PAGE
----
Sunday Read: wsj, Tuesday, 28 July 2020, p. A3

DSCN0097

Eric Murfitt, controller of Mercantile Portland, a downtown clothing retailer who “said he supports the fight for racial justice” but “blames Portland’s leaders for letting the protesters go too far and holds federal agents responsible for turning them into martyrs” told wsj: “They’ve gotten a lot of sympathy from a lot of people . . . None of that . . . should have gotten sympathy.”

Justin King, owner of Rooks Barbershop, whose “windows were broken three times at his downtown store” and “regularly participates in demonstrations,” said it happened “while I was out getting tear-gassed. It was pretty frustrating.”

Portland Mayor Ted Wheeler is “a sixth-generation Oregonian” struggling to straddle the line between police reform and ceding control to the only black member of the Portland City Commission.

Oh by the way:

“Last week . . . the city council in Washington D.C. . . . approved a . . . roughly 3% cut to the police budget” (which, in self’s humble opinion, seems pretty WEE, given all the weeks of protest)

Stay safe, dear blog readers. Stay safe.

 

Lens-Artists Weekly Photo Challenge # 108: SANCTUARY

Your sanctuary is your ideal place of relaxation, tranquillity and safety and you can create it exactly as you want to. — Shakti Gawain

This week’s Lens-Artists Weekly Photo Challenge is SANCTUARY.

Self is soooo lucky that, less than 10-minutes drive from her home, is the sanctuary of Filoli Gardens.

This huge estate is managed by a trust, and is among the most magical set of gardens she has ever seen (and she’s seen a lot of gardens).

She happened to visit last Sunday, with a friend. Below are a few pictures she took during that visit. The place is so beautiful, and peaceful. A true sanctuary.

Close to the house are large trees providing plenty of shade:

DSCN0064

Further away from the house are rectangular flowerbeds, planted by theme. Interspersed among the flowerbeds is an art installation by Kristine Mays featuring life-size wire sculptures in human shape.

DSCN0068

There’s only one word for the Filoli rose garden: spectacular. The bushes are so fat and laden with what must be (at this time of year) their second round of blooms. Jealous.

DSCN0070

There is a $25 entrance fee, which must be paid in advance. To avoid crowds, especially on weekends, mornings are best. They usually offer guided tours and classes, but these activities have been suspended during the pandemic. It’s wonderful just to walk, though. And self bought two wee basil plants in the Garden Shop.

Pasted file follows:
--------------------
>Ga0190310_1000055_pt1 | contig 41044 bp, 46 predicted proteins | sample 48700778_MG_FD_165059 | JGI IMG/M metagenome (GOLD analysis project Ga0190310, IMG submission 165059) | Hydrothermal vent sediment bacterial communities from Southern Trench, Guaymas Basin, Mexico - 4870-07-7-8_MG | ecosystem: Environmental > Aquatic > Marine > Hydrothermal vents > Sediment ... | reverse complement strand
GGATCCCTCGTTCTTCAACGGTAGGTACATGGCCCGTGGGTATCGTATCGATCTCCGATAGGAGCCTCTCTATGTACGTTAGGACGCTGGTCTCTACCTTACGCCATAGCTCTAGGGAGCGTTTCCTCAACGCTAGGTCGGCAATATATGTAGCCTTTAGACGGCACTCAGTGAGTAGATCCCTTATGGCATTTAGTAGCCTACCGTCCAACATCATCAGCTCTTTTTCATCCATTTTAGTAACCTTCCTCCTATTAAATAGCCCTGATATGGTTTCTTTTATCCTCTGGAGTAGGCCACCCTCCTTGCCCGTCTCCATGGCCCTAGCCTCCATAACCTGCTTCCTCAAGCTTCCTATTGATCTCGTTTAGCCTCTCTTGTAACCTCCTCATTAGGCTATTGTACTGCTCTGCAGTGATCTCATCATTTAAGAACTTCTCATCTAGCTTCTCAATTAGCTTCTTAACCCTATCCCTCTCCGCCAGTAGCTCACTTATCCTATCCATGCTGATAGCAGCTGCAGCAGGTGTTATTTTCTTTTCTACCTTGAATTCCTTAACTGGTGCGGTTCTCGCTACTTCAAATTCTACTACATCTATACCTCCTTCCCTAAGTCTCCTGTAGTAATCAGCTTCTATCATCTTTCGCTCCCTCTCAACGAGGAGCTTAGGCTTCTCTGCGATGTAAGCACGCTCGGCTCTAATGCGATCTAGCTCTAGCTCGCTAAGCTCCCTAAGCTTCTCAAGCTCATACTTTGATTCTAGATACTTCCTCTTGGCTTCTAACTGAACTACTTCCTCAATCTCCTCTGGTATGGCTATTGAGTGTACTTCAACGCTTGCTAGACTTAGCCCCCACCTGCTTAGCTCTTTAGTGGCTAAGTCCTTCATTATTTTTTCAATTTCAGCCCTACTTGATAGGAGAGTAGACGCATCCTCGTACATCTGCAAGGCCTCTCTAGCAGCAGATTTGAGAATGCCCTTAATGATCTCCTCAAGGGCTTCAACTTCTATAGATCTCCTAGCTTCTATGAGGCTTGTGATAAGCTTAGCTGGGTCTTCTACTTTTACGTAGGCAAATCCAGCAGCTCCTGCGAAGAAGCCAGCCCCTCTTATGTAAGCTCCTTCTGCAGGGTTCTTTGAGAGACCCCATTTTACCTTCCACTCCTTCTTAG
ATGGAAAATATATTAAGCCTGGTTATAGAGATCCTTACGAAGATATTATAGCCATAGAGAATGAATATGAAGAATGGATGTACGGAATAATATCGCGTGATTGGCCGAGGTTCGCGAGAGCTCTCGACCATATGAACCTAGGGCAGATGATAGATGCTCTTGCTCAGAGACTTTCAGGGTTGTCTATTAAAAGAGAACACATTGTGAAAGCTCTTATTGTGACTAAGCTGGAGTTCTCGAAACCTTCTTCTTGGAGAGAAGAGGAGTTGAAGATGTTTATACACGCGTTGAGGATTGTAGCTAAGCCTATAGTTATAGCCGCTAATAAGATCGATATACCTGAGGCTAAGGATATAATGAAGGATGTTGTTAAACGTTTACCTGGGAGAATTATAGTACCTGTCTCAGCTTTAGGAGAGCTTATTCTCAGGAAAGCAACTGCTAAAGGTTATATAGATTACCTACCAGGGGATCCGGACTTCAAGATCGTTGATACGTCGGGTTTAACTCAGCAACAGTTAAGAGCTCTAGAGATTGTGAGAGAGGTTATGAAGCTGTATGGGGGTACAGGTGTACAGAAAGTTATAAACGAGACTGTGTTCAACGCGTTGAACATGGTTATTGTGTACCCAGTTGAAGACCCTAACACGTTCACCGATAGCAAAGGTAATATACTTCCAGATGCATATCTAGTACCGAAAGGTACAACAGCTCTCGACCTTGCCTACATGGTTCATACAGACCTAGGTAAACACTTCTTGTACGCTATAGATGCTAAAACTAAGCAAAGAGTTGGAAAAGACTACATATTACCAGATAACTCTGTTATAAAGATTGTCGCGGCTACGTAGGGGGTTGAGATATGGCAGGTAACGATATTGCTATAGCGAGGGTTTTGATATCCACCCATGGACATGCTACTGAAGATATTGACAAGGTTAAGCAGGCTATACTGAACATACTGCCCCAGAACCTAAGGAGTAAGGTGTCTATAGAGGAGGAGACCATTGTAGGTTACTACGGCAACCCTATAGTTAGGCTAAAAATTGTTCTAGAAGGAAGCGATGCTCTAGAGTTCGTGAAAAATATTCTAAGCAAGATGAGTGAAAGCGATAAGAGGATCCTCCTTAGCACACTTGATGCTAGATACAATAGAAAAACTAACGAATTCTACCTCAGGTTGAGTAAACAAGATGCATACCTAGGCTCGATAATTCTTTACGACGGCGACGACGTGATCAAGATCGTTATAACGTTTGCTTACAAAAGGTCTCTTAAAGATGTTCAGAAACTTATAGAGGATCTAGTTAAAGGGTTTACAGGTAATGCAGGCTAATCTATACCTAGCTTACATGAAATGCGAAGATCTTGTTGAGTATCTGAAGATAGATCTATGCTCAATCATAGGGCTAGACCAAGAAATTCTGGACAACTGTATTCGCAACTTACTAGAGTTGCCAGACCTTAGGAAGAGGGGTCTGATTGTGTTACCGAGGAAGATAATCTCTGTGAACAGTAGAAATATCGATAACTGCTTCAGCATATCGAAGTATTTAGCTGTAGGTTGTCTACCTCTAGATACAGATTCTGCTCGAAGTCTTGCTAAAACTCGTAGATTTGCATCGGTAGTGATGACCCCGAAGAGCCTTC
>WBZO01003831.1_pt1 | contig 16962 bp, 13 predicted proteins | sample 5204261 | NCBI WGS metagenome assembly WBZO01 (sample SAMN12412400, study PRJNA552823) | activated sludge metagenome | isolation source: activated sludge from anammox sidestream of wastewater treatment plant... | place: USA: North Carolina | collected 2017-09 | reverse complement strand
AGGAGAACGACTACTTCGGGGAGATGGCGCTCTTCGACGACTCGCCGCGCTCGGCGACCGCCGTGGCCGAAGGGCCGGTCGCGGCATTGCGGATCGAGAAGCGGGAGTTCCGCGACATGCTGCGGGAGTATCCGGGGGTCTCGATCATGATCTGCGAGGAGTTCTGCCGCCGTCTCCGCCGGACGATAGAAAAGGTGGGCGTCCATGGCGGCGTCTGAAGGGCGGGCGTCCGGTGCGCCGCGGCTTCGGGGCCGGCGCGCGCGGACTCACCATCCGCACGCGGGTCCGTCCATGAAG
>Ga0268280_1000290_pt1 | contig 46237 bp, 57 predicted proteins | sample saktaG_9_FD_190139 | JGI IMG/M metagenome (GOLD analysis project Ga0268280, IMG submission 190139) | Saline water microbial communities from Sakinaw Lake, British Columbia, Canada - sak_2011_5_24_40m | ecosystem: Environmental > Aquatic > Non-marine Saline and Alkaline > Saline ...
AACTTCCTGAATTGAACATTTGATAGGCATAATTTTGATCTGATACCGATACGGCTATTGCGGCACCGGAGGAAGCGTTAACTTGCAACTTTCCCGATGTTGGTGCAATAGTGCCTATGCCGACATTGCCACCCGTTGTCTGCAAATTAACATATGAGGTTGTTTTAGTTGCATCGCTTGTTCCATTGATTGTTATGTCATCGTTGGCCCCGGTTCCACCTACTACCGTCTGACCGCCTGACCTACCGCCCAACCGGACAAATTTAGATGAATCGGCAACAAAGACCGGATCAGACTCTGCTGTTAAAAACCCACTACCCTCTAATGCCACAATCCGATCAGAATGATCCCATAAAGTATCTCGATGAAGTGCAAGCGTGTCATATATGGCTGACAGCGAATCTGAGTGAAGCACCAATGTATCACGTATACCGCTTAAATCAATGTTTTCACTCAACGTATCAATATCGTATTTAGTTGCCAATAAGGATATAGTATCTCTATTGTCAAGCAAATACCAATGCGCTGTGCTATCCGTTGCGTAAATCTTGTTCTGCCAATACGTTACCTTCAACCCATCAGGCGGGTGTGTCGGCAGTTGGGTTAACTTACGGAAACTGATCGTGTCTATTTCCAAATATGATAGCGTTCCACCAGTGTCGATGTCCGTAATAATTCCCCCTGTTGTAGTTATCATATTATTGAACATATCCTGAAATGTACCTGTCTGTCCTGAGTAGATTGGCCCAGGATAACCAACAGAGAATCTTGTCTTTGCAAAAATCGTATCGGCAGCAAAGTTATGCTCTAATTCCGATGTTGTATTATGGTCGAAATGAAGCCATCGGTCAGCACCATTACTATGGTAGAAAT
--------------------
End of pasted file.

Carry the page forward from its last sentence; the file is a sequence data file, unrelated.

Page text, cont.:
Stay safe, dear blog readers. Stay safe.

Currently Listening To

The New Abnormal, podcast launched by The Daily Beast in April.

Hosts: Molly Jong-Fast and Rick Wilson

Money Quote: “. . . between Mary Trump, Demon Sperm, and the world still in chaos . . . ”

Yes. Yes. We are in the Last Days of the Trump Presidency, and it is a wild and crazy time, involving  bad hydrochloroquine sell jobs, threats to end TikTok and the US Post Office (and even the elections), and the U.S. Secretary of Education telling America their kids are “natural stoppers” for corona virus hence they should do their patriotic duty by GETTING OUT THERE, ATTENDING SCHOOL, and SAVING THEIR COUNTRY.

Stay safe, dear blog readers. Stay safe.

Currently Getting to Know

The enthralling voice of Maaza Mengiste

DSCN0093

Self’s copy is from the Redwood City Public Library.

Stay safe, dear blog readers. Stay safe.

The Economist, 25 July 2020

Modest Changes in Behavior leads to “huge rises in coronavirus infections”: The Geometry of the Pandemic, p. 19

This article focuses on a model by Rajiv Rimal of Johns Hopkins University. And it’s a big, fat chunk of the article (maybe a third), longer than she usually manages to quote. But she wanted to share it. Knowledge is power!